In early August, I took a canoe tour of Old Woman Creek National Estuarine Research Reserve in Huron, Ohio. It was a pleasant, informational way to while away two hours on a balmy summer evening.
Andrew Wilk, an education and interpretation intern from Ohio State University, led the tour, which included about 30 people riding in a dozen canoes. The research center provided the canoes, paddles and life preservers. Everything was free of charge, making the whole experience a real educational bargain.
Old Woman Creek is one of 29 national estuarine research facilities in the country and only one of two on the Great Lakes. The other is in Duluth, Minn. Old Woman Creek is managed cooperatively by the National Oceanic & Atmospheric Administration (NOAA) and the Ohio DNR’s wildlife division.
While most estuarine research reserves in the U.S. are brackish swamps where fresh water rivers meet a salty sea, Old Woman Creek is different. It’s a unique freshwater habitat of marshes, swamps, forests, open water, and barrier beaches where the stream waters of Old Woman Creek meet the chemically different waters of Lake Erie.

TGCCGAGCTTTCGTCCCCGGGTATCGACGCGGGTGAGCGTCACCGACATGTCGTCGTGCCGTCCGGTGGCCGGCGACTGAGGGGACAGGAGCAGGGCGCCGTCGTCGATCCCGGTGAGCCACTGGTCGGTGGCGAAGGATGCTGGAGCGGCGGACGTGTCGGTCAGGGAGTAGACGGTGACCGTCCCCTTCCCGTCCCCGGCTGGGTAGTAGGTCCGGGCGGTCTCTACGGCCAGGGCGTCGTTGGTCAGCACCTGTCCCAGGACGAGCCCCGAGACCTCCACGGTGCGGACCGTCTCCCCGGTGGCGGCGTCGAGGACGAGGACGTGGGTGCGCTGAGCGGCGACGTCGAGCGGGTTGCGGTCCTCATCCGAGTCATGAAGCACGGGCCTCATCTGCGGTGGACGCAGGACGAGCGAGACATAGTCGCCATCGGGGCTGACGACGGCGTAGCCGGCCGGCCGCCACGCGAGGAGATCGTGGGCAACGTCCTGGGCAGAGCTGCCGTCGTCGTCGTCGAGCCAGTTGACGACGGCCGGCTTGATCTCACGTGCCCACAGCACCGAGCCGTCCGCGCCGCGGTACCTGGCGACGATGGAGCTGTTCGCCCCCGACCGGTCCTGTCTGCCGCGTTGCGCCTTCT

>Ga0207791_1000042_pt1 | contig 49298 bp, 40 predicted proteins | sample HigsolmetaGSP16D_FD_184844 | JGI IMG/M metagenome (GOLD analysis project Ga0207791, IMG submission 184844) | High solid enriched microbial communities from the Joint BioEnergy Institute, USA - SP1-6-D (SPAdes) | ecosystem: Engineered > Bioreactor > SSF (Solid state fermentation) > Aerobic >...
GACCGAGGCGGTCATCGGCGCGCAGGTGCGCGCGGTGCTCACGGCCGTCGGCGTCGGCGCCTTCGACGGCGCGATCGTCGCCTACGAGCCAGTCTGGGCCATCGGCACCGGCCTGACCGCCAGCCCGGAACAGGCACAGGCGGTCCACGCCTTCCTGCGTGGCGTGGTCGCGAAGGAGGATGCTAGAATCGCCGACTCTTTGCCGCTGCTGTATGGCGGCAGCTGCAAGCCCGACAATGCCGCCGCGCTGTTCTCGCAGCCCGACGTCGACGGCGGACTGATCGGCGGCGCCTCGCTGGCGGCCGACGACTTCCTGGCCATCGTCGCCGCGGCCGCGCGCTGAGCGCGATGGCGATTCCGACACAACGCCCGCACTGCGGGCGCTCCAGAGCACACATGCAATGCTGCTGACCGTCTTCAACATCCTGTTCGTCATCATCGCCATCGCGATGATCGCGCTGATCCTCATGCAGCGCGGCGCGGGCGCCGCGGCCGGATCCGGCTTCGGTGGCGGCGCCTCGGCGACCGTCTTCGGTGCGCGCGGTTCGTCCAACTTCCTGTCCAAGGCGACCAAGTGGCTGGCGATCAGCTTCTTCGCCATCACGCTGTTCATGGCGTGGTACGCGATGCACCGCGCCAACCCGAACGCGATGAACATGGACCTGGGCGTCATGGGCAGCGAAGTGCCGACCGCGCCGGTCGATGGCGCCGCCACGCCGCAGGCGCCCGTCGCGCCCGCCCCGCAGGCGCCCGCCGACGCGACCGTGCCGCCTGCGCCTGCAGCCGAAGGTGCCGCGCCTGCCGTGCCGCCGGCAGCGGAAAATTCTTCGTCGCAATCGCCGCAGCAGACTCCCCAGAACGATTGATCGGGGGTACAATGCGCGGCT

Goal of the research conducted there is to assess challenges facing coastal communities throughout the Great Lakes in order to help local leaders deal with them effectively.
Those challenges include invasive plant, animal and fish species, as well as threats to water quality. Wilk noted millions of people depend on the Great Lakes for drinking water as well as recreation.
Researchers at Old Woman Creek monitor its changing waters and test ways to deal with invasives like canary reed grass and phragmites.
Free educational programs like the canoe tour are a regular staple. Brown bag lunches are held at noon on many Fridays in warm weather months. The last ones this year are set for Sept. 1 and Oct. 6.
Naturalist-led canoe tours paddle out on alternating Thursday evenings and Saturday mornings from June through August. The last one this year is on Aug. 26.
However, special canoe tours are set for 9 and 11 a.m. on Sat., Sept. 23, which is National Estuarine Research Day.
You can reserve a seat for a brown bag lunch or a canoe for a planned tour by calling 419-433-4601. It’s well worth the effort.